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Finding out that your credit card has been compromised is stressful, but there are steps you can take to minimize the financial damage. Here’s what to do as soon as you learn of potential credit card fraud:
Call your card issuer
If you notice any suspicious activity on your card or realize your card is lost or stolen, then call your issuer immediately to suspend your account and issue you a new card with a new number. Some card issuers allow you to do this through their app, too.
You can also ask about your liability. Most major card issuers offer zero liability policies and by law, your liability will be no more than $50.
Carefully review recent charges
It’s worth taking a close look at all of your credit card accounts to check how far back the fraud extends and if it affects more than one account. If you lost your wallet, for example, then you’ll probably want to make sure all your financial accounts are safe by replacing your debit card, too. If you were hacked online, then you might also want to change the passwords on your financial accounts.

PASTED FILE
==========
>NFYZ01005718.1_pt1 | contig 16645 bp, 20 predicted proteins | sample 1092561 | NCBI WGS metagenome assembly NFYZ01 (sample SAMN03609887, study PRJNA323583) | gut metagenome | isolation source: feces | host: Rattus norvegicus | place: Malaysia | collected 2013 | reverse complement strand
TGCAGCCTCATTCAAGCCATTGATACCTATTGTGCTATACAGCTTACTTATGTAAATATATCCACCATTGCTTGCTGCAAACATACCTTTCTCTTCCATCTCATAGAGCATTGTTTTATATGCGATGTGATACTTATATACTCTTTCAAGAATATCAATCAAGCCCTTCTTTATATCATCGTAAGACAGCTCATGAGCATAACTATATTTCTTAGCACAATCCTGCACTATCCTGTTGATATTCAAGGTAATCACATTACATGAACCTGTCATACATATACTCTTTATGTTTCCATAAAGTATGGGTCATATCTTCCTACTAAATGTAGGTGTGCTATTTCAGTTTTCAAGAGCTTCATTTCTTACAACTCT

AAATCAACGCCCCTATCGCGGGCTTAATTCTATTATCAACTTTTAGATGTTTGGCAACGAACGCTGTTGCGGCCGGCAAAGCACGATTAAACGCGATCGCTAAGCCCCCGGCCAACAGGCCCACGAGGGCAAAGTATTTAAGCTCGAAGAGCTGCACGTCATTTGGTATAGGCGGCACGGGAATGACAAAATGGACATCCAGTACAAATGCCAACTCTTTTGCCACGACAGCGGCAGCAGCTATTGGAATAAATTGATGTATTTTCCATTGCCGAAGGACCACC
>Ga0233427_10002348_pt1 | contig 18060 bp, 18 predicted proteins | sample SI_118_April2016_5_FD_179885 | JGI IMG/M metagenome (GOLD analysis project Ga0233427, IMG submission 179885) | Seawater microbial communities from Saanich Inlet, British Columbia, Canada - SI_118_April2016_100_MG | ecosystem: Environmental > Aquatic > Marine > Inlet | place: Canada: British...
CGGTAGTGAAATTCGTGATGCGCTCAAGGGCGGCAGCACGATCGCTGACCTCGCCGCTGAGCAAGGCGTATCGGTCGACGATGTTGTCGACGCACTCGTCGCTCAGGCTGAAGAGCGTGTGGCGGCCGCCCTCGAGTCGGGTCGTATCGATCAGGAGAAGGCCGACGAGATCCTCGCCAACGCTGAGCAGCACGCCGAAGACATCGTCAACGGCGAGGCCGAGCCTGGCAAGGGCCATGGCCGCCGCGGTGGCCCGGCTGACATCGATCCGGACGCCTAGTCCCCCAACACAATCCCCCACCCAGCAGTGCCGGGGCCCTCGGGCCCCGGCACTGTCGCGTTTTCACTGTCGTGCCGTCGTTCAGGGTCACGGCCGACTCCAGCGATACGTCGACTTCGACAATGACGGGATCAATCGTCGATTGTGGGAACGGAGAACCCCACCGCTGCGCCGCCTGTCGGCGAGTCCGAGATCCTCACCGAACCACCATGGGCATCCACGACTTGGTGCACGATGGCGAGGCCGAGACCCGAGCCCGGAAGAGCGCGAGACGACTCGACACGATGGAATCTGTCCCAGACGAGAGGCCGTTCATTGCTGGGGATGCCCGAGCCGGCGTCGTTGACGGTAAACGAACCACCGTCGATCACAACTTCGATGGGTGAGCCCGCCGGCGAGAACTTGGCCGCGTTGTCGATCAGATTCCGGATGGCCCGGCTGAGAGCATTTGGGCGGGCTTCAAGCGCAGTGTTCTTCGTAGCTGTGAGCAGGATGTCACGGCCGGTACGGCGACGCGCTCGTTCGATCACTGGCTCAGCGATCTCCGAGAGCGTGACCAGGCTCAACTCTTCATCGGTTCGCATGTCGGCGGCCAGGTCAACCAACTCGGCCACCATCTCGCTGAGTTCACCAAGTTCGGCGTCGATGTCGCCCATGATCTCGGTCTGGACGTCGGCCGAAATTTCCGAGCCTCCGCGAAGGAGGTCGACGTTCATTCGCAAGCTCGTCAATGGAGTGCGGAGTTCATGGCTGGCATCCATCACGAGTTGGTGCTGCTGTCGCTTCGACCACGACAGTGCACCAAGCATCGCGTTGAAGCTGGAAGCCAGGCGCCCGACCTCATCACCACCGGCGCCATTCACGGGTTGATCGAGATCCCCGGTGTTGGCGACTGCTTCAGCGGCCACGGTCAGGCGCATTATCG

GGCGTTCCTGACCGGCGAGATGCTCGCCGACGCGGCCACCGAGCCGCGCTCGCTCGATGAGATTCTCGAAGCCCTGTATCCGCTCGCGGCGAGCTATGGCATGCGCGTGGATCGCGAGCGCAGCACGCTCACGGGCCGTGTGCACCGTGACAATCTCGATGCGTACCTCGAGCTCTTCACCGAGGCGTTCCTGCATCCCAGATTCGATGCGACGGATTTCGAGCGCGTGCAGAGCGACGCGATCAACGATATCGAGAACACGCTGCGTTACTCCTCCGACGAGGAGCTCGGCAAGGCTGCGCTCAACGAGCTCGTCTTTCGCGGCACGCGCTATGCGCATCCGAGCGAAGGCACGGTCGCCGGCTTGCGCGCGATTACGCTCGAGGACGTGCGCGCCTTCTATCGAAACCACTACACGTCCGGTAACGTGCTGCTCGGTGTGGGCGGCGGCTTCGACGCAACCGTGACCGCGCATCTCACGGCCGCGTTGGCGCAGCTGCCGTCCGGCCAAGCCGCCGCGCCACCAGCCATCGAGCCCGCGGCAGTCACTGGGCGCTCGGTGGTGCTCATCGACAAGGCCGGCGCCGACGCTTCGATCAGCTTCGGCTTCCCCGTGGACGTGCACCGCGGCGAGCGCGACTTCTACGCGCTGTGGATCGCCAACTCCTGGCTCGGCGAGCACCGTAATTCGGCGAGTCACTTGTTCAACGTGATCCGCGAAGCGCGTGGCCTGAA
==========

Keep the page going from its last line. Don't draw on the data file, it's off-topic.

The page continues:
Update your accounts
If your compromised card paid for recurring charges, then you’ll need to cancel them and redirect those bills to your new credit card as soon as you have it. If there is a delay, then you might need to find a different way to pay in the meantime so avoid getting hit with late fees.
Respond to requests for more information
As your card issuer conducts its fraud investigation, it may send you a letter asking you to confirm or deny the validity of certain charges on your compromised card. Be sure to respond to those requests quickly and accurately so the investigation can conclude.
Protect yourself going forward
You might not be able to entirely eliminate the chances of experiencing credit card fraud, but you can minimize them. Avoid shopping on suspicious websites, don’t share your credit card with others, and don’t conduct credit card transactions in public places using public WiFi networks. It’s also a good idea to get your free credit report once a year to check for any suspicious activity or accounts you don’t recognize.
» MORE: How to prevent credit card fraud